This past Saturday I was having dinner alone outside in Uptown. It was one of the first nice days of the year, so everyone was out & about. Suddenly, there were beautiful women everywhere, as if they'd just emerged from hibernation. Such is the spell of Spring.
Luckily, I was in a good place (emotionally) to appreciate it. The weather had a salutary effect on my mood, as the impartial observer might expect. But my history with Spring has been rather tortured.
It all started when we moved from a small town to the 'burbs after I finished first grade. I had no real friends for the first three years. My summers became very lonely, and I came to crave the (limited) socialization and structure of school.
This left an emotional legacy that invests each Spring with background anxiety that comes to the fore when I'm alone. As someone who finds himself alone most of the time, the Fall and Winter provide some cover for my solitary lifestyle. But the Spring and Summer lay bare my isolation, reminding me of my loneliness.
Last year, my anxiety peaked in May, leading me to take the unprecedented step of going on medication. Therefore, I'm worried about how this season will affect my psychology this year. So far, however, I've had a more conventional reaction to Spring, feeling happier, energized and more willing to socialize.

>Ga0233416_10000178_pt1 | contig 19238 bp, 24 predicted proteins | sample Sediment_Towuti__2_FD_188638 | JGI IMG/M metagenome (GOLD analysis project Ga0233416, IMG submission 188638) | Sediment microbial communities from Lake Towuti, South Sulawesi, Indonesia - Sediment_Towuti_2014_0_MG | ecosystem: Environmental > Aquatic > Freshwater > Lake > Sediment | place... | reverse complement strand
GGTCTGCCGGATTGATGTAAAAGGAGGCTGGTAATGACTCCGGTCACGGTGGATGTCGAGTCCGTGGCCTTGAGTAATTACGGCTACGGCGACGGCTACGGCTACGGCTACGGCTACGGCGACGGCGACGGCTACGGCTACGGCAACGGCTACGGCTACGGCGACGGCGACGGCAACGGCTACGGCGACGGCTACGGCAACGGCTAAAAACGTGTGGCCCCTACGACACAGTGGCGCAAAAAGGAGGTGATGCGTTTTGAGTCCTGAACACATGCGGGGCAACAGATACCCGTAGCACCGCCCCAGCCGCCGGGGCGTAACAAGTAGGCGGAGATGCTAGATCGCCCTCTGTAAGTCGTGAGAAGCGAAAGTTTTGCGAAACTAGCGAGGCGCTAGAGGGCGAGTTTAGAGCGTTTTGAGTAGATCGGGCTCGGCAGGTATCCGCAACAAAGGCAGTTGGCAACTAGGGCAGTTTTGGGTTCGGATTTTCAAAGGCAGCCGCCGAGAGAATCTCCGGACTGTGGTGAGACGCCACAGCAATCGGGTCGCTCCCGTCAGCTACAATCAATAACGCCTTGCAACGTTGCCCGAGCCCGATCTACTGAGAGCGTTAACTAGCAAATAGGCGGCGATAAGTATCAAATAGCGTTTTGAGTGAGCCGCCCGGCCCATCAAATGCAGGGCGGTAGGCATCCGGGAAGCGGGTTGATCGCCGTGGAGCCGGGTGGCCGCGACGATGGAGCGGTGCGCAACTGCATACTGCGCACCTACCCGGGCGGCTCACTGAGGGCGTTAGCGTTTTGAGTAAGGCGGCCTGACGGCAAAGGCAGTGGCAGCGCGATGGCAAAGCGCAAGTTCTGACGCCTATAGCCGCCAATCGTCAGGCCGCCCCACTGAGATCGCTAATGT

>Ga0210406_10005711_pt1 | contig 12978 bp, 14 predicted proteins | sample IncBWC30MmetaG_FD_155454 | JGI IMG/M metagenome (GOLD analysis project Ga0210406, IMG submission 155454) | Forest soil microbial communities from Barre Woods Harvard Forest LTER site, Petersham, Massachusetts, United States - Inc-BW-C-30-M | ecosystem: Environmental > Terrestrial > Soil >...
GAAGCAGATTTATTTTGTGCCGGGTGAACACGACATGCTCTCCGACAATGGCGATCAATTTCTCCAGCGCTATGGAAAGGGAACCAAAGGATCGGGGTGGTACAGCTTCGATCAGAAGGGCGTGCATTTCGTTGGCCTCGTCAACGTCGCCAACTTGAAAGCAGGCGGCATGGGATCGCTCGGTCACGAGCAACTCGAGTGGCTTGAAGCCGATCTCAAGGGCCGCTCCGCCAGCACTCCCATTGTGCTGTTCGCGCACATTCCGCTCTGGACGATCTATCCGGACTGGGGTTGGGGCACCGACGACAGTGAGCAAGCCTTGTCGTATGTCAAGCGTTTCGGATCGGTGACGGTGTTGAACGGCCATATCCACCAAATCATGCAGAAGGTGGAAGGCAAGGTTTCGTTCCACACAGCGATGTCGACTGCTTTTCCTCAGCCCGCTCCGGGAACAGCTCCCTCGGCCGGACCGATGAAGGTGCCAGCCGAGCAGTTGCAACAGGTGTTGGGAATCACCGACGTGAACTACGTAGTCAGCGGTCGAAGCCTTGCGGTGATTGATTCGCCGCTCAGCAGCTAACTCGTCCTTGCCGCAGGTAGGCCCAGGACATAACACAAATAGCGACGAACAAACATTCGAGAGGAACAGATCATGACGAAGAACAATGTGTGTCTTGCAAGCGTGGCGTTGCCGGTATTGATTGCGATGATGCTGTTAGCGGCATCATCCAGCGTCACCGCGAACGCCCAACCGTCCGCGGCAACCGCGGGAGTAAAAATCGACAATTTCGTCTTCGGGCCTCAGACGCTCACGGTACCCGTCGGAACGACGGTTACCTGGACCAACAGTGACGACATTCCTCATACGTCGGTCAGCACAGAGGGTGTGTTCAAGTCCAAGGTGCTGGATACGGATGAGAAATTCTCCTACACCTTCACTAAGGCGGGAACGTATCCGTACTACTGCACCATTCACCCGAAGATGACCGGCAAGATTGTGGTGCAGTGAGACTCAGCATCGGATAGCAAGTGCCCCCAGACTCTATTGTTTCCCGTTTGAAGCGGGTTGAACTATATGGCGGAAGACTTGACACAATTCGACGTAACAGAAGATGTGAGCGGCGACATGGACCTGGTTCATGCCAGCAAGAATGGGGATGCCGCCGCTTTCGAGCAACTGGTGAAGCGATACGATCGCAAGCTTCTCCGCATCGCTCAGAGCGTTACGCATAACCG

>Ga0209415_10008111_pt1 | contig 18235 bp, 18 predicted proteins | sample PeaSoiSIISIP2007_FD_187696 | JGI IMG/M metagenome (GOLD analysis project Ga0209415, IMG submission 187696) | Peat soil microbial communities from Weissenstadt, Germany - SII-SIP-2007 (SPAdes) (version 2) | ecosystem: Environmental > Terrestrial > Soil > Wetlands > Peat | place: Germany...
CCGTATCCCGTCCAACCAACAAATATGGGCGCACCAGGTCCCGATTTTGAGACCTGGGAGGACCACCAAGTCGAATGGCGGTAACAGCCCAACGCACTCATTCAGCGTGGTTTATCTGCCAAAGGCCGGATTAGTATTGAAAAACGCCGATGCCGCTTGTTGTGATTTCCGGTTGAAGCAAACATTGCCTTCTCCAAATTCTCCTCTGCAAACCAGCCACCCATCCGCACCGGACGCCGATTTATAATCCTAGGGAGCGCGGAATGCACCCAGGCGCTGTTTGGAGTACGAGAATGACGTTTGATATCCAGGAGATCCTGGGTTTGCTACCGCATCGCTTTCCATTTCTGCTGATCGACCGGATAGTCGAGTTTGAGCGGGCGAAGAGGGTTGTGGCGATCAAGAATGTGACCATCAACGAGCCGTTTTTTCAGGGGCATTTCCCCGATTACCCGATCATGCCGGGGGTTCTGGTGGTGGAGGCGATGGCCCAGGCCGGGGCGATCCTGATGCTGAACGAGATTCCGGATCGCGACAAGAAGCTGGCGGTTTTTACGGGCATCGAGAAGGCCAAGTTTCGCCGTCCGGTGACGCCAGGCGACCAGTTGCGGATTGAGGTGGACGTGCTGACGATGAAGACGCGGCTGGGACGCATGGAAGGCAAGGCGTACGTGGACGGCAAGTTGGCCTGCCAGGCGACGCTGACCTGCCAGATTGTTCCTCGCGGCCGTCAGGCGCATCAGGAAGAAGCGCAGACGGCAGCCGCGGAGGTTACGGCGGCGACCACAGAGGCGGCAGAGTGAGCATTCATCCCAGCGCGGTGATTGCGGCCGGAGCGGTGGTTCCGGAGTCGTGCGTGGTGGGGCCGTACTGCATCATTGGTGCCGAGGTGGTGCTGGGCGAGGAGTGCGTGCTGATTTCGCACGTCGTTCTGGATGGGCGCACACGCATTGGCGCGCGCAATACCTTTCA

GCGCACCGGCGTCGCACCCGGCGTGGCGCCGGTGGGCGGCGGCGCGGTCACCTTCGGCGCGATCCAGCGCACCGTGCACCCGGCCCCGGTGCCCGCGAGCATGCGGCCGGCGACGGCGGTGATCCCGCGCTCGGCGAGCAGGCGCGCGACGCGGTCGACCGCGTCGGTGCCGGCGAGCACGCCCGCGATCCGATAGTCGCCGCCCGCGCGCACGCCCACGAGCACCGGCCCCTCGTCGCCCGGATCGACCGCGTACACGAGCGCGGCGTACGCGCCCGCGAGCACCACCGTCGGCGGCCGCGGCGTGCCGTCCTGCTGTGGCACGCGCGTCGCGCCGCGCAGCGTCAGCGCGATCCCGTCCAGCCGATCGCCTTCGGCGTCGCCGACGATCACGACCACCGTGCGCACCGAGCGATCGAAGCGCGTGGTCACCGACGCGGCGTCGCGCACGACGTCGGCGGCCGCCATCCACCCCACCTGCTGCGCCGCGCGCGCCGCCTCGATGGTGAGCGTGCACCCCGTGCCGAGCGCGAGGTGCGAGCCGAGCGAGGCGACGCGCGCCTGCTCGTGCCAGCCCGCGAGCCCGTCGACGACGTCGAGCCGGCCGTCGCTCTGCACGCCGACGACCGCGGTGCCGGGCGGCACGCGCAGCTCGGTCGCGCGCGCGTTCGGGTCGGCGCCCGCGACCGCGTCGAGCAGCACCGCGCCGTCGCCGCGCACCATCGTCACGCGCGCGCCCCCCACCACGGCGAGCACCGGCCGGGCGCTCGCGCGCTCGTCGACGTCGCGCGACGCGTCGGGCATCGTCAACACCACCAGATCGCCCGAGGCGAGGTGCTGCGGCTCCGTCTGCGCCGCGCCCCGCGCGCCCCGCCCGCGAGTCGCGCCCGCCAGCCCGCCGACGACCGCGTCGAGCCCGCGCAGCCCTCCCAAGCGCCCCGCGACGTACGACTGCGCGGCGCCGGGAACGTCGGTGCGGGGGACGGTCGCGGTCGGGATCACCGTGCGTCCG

As a result, I was seeing with new eyes. My gaze settled on the towering brick smokestack of Jefferson Elementary across the street. For the first time, I was struck by its magnificence.
It's a fine monument to the Industrial Era, almost regal in its bearing, rising above the fray of everyday concerns. It seemed a relic of a more civilized age, a time when people were dedicated to more noble ideals than making money and paying the bills.
I saw it through the grainy, awe-inspiring filter of distance. The rarefied air surrounding it hung heavy with gravitas. It carried the mantle of incorruptible tradition on its lofty crown.
I wished for binoculars to see what appeared to be fine detail on the stone ornamentation around the tall, blocked-up windows near the top. Think about it: This is a 6-story, free-standing industrial chimney for an elementary school, and they bothered decorating the top story. What building today would receive that kind of treatment?
It's worth remembering that our society didn't always treat its buildings (or people) as carelessly as it does today. If we really wanted to, we could resurrect that sense of civic duty. Are we willing to look up from our own lives long enough to give others the consideration that we'd like from them?